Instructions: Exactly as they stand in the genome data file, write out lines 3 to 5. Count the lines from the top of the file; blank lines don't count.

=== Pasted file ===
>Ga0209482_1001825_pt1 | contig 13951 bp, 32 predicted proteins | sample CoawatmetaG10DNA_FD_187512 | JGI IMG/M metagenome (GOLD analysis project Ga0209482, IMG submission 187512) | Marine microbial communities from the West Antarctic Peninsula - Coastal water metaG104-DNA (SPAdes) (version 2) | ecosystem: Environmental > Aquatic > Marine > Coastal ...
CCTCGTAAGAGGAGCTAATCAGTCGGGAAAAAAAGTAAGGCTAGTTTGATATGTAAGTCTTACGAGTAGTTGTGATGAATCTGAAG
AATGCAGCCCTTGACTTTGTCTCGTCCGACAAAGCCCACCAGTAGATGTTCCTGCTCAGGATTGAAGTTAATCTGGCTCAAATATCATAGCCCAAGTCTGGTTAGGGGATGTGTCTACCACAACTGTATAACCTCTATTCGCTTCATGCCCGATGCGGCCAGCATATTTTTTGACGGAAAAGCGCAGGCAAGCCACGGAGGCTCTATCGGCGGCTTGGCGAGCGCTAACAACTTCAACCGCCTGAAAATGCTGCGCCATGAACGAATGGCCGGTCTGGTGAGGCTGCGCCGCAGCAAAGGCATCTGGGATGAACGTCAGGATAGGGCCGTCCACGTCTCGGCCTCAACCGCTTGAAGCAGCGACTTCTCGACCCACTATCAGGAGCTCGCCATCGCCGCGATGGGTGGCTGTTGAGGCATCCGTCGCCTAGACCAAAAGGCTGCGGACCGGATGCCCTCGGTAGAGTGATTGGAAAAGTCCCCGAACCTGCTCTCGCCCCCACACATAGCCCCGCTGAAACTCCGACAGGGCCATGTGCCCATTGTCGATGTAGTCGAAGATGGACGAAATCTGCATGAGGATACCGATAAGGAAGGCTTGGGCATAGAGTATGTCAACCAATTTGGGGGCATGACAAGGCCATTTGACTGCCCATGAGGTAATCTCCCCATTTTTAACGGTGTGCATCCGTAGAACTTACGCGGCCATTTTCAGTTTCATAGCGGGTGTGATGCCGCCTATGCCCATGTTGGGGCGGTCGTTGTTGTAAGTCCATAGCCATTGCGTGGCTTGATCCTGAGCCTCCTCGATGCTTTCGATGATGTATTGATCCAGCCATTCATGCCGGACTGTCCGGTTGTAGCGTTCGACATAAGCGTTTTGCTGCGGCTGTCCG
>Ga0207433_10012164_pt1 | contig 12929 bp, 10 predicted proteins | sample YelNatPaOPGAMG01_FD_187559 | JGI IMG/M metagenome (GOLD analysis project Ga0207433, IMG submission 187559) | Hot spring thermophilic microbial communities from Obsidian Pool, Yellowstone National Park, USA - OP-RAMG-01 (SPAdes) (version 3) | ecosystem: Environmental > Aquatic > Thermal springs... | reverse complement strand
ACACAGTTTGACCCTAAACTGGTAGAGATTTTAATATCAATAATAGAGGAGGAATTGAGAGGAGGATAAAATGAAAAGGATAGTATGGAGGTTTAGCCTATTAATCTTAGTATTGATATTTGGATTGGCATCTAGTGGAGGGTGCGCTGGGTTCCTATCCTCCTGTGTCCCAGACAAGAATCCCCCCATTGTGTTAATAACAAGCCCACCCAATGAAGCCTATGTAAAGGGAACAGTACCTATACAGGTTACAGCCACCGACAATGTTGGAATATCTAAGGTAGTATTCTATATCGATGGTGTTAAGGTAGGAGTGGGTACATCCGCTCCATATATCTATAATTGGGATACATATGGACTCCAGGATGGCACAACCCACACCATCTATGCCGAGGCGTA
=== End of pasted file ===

AATGCAGCCCTTGACTTTGTCTCGTCCGACAAAGCCCACCAGTAGATGTTCCTGCTCAGGATTGAAGTTAATCTGGCTCAAATATCATAGCCCAAGTCTGGTTAGGGGATGTGTCTACCACAACTGTATAACCTCTATTCGCTTCATGCCCGATGCGGCCAGCATATTTTTTGACGGAAAAGCGCAGGCAAGCCACGGAGGCTCTATCGGCGGCTTGGCGAGCGCTAACAACTTCAACCGCCTGAAAATGCTGCGCCATGAACGAATGGCCGGTCTGGTGAGGCTGCGCCGCAGCAAAGGCATCTGGGATGAACGTCAGGATAGGGCCGTCCACGTCTCGGCCTCAACCGCTTGAAGCAGCGACTTCTCGACCCACTATCAGGAGCTCGCCATCGCCGCGATGGGTGGCTGTTGAGGCATCCGTCGCCTAGACCAAAAGGCTGCGGACCGGATGCCCTCGGTAGAGTGATTGGAAAAGTCCCCGAACCTGCTCTCGCCCCCACACATAGCCCCGCTGAAACTCCGACAGGGCCATGTGCCCATTGTCGATGTAGTCGAAGATGGACGAAATCTGCATGAGGATACCGATAAGGAAGGCTTGGGCATAGAGTATGTCAACCAATTTGGGGGCATGACAAGGCCATTTGACTGCCCATGAGGTAATCTCCCCATTTTTAACGGTGTGCATCCGTAGAACTTACGCGGCCATTTTCAGTTTCATAGCGGGTGTGATGCCGCCTATGCCCATGTTGGGGCGGTCGTTGTTGTAAGTCCATAGCCATTGCGTGGCTTGATCCTGAGCCTCCTCGATGCTTTCGATGATGTATTGATCCAGCCATTCATGCCGGACTGTCCGGTTGTAGCGTTCGACATAAGCGTTTTGCTGCGGCTGTCCG
>Ga0207433_10012164_pt1 | contig 12929 bp, 10 predicted proteins | sample YelNatPaOPGAMG01_FD_187559 | JGI IMG/M metagenome (GOLD analysis project Ga0207433, IMG submission 187559) | Hot spring thermophilic microbial communities from Obsidian Pool, Yellowstone National Park, USA - OP-RAMG-01 (SPAdes) (version 3) | ecosystem: Environmental > Aquatic > Thermal springs... | reverse complement strand
ACACAGTTTGACCCTAAACTGGTAGAGATTTTAATATCAATAATAGAGGAGGAATTGAGAGGAGGATAAAATGAAAAGGATAGTATGGAGGTTTAGCCTATTAATCTTAGTATTGATATTTGGATTGGCATCTAGTGGAGGGTGCGCTGGGTTCCTATCCTCCTGTGTCCCAGACAAGAATCCCCCCATTGTGTTAATAACAAGCCCACCCAATGAAGCCTATGTAAAGGGAACAGTACCTATACAGGTTACAGCCACCGACAATGTTGGAATATCTAAGGTAGTATTCTATATCGATGGTGTTAAGGTAGGAGTGGGTACATCCGCTCCATATATCTATAATTGGGATACATATGGACTCCAGGATGGCACAACCCACACCATCTATGCCGAGGCGTA